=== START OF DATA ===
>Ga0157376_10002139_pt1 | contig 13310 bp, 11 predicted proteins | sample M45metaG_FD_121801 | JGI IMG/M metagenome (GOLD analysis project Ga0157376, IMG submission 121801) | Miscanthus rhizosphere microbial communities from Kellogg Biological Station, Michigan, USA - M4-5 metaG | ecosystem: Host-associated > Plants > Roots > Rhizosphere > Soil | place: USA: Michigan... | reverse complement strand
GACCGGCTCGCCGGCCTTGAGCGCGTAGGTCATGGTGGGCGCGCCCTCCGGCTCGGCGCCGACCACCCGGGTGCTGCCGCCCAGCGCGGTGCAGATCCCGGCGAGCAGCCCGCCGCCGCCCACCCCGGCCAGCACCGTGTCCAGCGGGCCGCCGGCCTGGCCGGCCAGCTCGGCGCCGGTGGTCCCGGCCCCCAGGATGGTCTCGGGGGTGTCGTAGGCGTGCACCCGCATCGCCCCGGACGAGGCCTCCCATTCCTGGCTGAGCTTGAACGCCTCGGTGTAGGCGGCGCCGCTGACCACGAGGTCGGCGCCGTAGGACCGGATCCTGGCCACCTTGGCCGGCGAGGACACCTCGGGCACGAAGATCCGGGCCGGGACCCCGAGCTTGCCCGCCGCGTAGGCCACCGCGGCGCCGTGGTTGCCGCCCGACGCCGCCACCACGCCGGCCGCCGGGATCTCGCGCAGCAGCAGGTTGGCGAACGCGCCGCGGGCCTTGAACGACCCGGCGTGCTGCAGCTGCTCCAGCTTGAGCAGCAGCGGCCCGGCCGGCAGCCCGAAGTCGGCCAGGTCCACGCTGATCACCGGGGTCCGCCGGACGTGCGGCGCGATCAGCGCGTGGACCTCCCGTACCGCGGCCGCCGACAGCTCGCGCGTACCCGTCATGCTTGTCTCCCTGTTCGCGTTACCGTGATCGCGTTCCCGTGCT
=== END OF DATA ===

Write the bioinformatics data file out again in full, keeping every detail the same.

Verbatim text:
>Ga0157376_10002139_pt1 | contig 13310 bp, 11 predicted proteins | sample M45metaG_FD_121801 | JGI IMG/M metagenome (GOLD analysis project Ga0157376, IMG submission 121801) | Miscanthus rhizosphere microbial communities from Kellogg Biological Station, Michigan, USA - M4-5 metaG | ecosystem: Host-associated > Plants > Roots > Rhizosphere > Soil | place: USA: Michigan... | reverse complement strand
GACCGGCTCGCCGGCCTTGAGCGCGTAGGTCATGGTGGGCGCGCCCTCCGGCTCGGCGCCGACCACCCGGGTGCTGCCGCCCAGCGCGGTGCAGATCCCGGCGAGCAGCCCGCCGCCGCCCACCCCGGCCAGCACCGTGTCCAGCGGGCCGCCGGCCTGGCCGGCCAGCTCGGCGCCGGTGGTCCCGGCCCCCAGGATGGTCTCGGGGGTGTCGTAGGCGTGCACCCGCATCGCCCCGGACGAGGCCTCCCATTCCTGGCTGAGCTTGAACGCCTCGGTGTAGGCGGCGCCGCTGACCACGAGGTCGGCGCCGTAGGACCGGATCCTGGCCACCTTGGCCGGCGAGGACACCTCGGGCACGAAGATCCGGGCCGGGACCCCGAGCTTGCCCGCCGCGTAGGCCACCGCGGCGCCGTGGTTGCCGCCCGACGCCGCCACCACGCCGGCCGCCGGGATCTCGCGCAGCAGCAGGTTGGCGAACGCGCCGCGGGCCTTGAACGACCCGGCGTGCTGCAGCTGCTCCAGCTTGAGCAGCAGCGGCCCGGCCGGCAGCCCGAAGTCGGCCAGGTCCACGCTGATCACCGGGGTCCGCCGGACGTGCGGCGCGATCAGCGCGTGGACCTCCCGTACCGCGGCCGCCGACAGCTCGCGCGTACCCGTCATGCTTGTCTCCCTGTTCGCGTTACCGTGATCGCGTTCCCGTGCT